I attended a fantastic basketball clinic that featured renowned European coach Jasmin Repeša. Coach Repeša has risen through the ranks of international basketball, first as a player and now as a coach.
Aside from being the Croatian National team coach, Repeša has also recently worked with Euroleague contender Lottomatica Roma and previously won two Turkish Cups and two Turkish Championships with Tofas S.K.
The theme of his basketball clinic = BALANCE
Have you ever participated in a 2-hour basketball clinic on balance? Ya… me neither. Well, until then.
Here were the three keys:
(1) Team balance
(2) Defensive balance
(3) Personal body balance – defensively and offensively.
Now, before I give you a brain dump of some (my) highlights from the clinic, I have to say that really I enjoy sitting in on basketball clinics done by people for whom English is not their first language. Yes, some things are lost translation. But, other things are said in such a direct and succinct way. There’s no fluff or desire to be sexy with the use of language. With that, I’ll give it to you, the way he gave it to us…
- Balance lets you have the ‘first step.’ The first step gives you the advantage. Doesn’t matter what the age of the athlete. In fact, balance is just as, if not more, important for a senior national team athlete than for a younger athlete. “Basketball IS first step.”
- Good defensive balance makes you quick (defensively). Players must develop controlled balance.
- Catch (on balance) by getting “under the ball.”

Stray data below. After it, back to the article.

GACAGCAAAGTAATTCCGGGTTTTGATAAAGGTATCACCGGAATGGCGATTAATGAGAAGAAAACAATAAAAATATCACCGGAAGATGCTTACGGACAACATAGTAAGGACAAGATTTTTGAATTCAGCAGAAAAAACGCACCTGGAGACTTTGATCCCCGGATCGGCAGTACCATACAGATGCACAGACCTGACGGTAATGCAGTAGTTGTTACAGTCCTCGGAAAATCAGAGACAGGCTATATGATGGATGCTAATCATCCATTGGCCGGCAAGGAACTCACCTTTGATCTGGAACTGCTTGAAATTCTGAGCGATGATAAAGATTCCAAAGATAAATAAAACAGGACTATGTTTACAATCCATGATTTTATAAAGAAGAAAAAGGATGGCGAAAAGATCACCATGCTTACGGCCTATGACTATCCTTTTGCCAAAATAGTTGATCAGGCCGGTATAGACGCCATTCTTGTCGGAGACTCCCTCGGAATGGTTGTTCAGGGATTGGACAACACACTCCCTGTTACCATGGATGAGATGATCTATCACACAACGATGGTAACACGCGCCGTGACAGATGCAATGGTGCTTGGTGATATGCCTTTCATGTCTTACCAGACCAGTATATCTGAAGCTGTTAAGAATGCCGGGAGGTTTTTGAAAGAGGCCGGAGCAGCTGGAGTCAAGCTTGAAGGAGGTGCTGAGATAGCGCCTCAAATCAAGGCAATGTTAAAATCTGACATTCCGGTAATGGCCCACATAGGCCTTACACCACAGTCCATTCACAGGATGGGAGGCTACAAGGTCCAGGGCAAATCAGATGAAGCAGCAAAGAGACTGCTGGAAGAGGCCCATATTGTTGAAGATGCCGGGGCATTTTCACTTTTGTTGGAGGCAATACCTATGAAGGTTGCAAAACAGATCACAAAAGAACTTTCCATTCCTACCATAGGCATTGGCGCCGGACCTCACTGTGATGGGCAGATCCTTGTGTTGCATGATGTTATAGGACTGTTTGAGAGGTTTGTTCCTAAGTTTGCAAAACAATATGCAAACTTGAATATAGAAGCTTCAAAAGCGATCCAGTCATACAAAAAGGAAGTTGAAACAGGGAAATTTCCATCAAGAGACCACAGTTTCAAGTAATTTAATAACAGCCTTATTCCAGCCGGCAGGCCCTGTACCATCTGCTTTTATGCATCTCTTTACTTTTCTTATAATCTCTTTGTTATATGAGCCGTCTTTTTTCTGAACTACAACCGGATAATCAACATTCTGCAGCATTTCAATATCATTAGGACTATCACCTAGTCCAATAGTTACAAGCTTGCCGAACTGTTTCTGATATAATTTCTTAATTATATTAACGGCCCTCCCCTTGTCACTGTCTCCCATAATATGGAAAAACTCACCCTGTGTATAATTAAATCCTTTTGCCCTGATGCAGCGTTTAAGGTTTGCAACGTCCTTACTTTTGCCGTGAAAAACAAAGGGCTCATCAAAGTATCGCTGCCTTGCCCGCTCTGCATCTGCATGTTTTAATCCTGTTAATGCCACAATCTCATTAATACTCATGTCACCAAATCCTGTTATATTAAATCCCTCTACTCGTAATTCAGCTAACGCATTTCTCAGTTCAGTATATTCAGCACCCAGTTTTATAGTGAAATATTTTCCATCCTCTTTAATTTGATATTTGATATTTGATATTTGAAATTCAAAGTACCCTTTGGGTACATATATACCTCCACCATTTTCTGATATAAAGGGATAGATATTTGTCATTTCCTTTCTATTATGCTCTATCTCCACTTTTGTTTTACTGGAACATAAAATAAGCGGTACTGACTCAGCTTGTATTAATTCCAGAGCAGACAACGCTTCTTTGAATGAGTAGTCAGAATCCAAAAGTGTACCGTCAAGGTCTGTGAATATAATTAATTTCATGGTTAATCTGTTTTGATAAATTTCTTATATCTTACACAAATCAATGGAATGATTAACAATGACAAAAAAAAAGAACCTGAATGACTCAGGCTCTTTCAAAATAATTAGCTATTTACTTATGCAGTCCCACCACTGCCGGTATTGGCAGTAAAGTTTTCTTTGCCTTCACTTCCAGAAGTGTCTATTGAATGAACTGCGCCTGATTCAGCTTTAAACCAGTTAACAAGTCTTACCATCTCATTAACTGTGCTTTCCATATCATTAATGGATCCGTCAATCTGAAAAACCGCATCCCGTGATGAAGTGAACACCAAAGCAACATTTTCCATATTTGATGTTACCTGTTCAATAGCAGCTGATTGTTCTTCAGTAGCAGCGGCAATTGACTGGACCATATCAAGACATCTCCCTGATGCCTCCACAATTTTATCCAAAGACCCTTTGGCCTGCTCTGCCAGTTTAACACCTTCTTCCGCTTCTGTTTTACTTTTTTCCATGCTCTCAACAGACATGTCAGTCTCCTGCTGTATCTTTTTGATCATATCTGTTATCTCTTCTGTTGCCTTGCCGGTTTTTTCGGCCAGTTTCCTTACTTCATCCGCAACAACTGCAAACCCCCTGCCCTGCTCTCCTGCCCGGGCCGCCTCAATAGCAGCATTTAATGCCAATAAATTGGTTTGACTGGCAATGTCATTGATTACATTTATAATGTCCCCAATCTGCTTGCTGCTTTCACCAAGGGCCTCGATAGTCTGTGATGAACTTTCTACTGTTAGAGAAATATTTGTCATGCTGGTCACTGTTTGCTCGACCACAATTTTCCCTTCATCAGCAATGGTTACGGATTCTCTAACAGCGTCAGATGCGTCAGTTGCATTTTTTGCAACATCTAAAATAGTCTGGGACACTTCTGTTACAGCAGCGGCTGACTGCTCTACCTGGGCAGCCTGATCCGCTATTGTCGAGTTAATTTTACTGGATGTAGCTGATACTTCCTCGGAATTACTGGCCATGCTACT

- Catching, cutting, running, sliding, the “next game” (i.e. transition from OFF to DEF or DEF to OFF)… must all be done on balance.
- Very few players catch thinking about the next play. [SB: This is a mentality – skill – that must/can be taught. Read 1-Second Advantage.]
- Be on balance on the catch, after the pass, on the shot, after the shot.
- Shoulders need to be relaxed (to optimize first step) … [SB Note: Repeša spent a *LOT* of time correcting the demo athletes on their shoulders. “Relaxed!” his voice would boom. This was one of those things that you could tell was very important to him, but not often discussed in North American basketball. Track coaches make this a point of emphasis for their sprinters. Something to give thought to.]
- Defensively, don’t elevate your body or extend your arms (to lunge or reach) – even on close outs. Just adjust the distance between your body and the offensive player.
- “No balance, no possibility of quick recovery.”
- Wish, desire, concentration is a requirement that players need to have for help defense. Helping on the ball must be practiced everyday. “Move together with the ball” on the air time of the ball. New ball position = new defensive position. “Quick help… quicker recovery.”
- In Euroleague/International basketball, 80% of set offense starts or finishes with the pick and roll.
- When teaching defense, start with… (1) individual responsibility, (2) help-recovery, (3) communication and (4) your system.